Saturday, December 11, 2010

Adult Trick or Treating

Ahhh the Cookie Stroll.  Someone called it adult trick or treating today, and I liked that, so I stole it.  BEcause it is.  People wear ridiculous holiday clothes(pins, hats, scarves, turtlenecks) all in the name of being festive.  Then they go door to designated door expecting a treat because that's what it said on their ticket when they paid.  Here in  my area of the neighborhood, there is a yearly cookie stroll to benefit the library.  We have lots and lots of old houses in the area, and people just love to be nosy, so it's a good pairing.  At each home, everyone gets a cookie to put in their little bags that they get when they buy their tickets.  And the library makes a butt load of money.

The first year I went, I collected all of the cookies and they were G-R-O-S-S.  It seemed most had been stored in mothballs or they just had no flavor at all.  I quickly learned and the next 2 years, I brought my bag to each house but refused the cookie.  They thought I was nuts.  I didn't care.  I'm all about looking at the houses.  Because...

a)  I am super nosy
b)  I grew up in this neighborhood but never knew the neighbors, so I never got to see their houses
c)  I am always looking to see what people do for decor
d)  I am really catty

I guess I should address the last one first.  I live in an old house.  Around 1810 was the building date for the front portion of the house.  Actually, I should say circa 1810.  Because here, everyone knows the word circa.  It means they aren't sure of the date, so it's around that date.  You see it marked on people's houses like a statement of pride.  Around here, everyone seems to know the dates that everything happened in their houses.  I'd like to know more about mine, but I am very, very lazy when it comes to that.  And I don't know that I trust the info I find, because how do people really know if they are talking about the right house?  And I fear I could become one of those people who constantly rattles off dates that extraordinary things happened in their house.  And that makes for boring dinner conversation.  Here are some important dates I can recall in my house:

circa 1979 we moved here with me and my sister a-ster but I don't remember the move

circa 1980 my sister e-ster was brought home and I was certain I was choking on a chicken bone because no one was paying attention to me.  I was not choking on anything.

circa that same era my mother had to go back to the hospital for a kidney stone but I was afraid she was bringing home another baby (I don't think I choked on anything that time)

circa 1983 we got a dog and then promptly gave him away 6 months later because he was too much for us to handle

circa all of the 1980s, we had many a cat who disappeared or was hit on the street in front of our house

circa 1989 we moved next door to the new house

circa 1997 I moved back into this house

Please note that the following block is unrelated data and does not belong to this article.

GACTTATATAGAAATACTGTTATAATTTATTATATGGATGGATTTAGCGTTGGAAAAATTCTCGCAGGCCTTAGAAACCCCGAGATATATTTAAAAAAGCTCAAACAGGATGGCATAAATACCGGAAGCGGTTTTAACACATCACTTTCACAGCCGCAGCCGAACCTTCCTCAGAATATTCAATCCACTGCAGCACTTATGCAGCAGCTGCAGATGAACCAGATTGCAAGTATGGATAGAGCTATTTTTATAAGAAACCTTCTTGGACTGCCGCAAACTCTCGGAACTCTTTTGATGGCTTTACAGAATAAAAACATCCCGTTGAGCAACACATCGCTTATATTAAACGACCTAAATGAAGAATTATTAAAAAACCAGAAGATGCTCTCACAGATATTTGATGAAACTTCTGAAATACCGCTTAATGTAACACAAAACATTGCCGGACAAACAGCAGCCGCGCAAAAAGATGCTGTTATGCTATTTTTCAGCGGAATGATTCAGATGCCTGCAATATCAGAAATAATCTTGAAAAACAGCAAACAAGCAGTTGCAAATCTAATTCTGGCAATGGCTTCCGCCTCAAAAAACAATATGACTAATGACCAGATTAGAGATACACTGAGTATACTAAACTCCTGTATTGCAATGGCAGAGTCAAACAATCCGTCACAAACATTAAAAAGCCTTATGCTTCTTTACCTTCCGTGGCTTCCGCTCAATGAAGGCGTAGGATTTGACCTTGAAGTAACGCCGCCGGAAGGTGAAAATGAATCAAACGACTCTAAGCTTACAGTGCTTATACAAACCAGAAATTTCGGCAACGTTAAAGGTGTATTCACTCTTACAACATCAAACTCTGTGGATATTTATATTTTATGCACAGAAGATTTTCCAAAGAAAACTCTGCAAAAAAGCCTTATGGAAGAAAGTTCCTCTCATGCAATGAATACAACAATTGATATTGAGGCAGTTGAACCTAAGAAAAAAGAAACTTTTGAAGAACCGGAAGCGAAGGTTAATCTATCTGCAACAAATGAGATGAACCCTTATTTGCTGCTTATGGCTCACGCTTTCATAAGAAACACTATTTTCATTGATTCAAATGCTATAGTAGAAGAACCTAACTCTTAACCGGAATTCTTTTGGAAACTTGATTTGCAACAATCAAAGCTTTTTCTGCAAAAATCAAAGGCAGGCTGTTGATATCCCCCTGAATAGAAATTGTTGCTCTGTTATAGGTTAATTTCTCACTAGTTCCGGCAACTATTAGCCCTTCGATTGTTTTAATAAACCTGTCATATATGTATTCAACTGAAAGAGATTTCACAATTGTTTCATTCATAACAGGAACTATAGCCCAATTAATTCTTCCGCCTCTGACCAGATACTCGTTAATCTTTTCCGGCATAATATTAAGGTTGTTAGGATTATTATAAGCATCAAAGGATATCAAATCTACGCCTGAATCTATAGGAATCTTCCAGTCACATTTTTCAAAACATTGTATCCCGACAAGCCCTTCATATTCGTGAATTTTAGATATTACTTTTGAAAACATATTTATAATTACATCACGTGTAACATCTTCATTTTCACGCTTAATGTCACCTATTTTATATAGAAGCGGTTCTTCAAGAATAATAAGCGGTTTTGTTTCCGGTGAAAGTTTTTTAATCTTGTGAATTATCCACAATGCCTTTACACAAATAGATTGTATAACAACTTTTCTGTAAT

circa 2000 we put in an outdoor shower, truly the best $300 I've ever spent

circa 2008 we k-ster built our fantastic patio

circa 2010 we built a greenhouse

So as you can see, my house has lots of history.  I have no room to remember troubling things like which year a room was added on or when it was floated over from the island or whatever.  Because it was common in the 1800s to float your house over here from the island to sell to the rich folks who liked to summer here.  And over time, they gave it to family members who lived here permanently and rooms were added as babies were born and renovations happened as money came in and lo and behold here we are in 2010 and some look nothing like the original and some have been so painstakingly preserved to look like the original, that this is where my cattiness begins.  And I don't think my house was floated over here, by the way.  I think it was born here.

In my old house, I am horrified that I regularly have to scrub with bleach to get rid of mildew on the walls and ceilings.  Hell would certainly freeze over if I let 700 people march through my house on a stroll to look at my mildew.  I've been in several houses on these tours where not only could you see the mildew, but it all smelled like it.

In my old house, I have some paint issues and flakes are currently falling from the ceiling because it's  a catch 22 about replacing the ceiling entirely or just trying to deflake and repaint. Everything in an old house is a catch 22.  If you replace one thing, you should really replace the entire room because you will have to rip it out again when you decide to really renovate.  So instead, you wait until something actually breaks or explodes and then it's a crisis, so we make do and never actually do a real renovation. Again, no one is allowed to march through here on any kind of tour until we get this settled.  This appears not to phase some homeowners and they open their homes right up.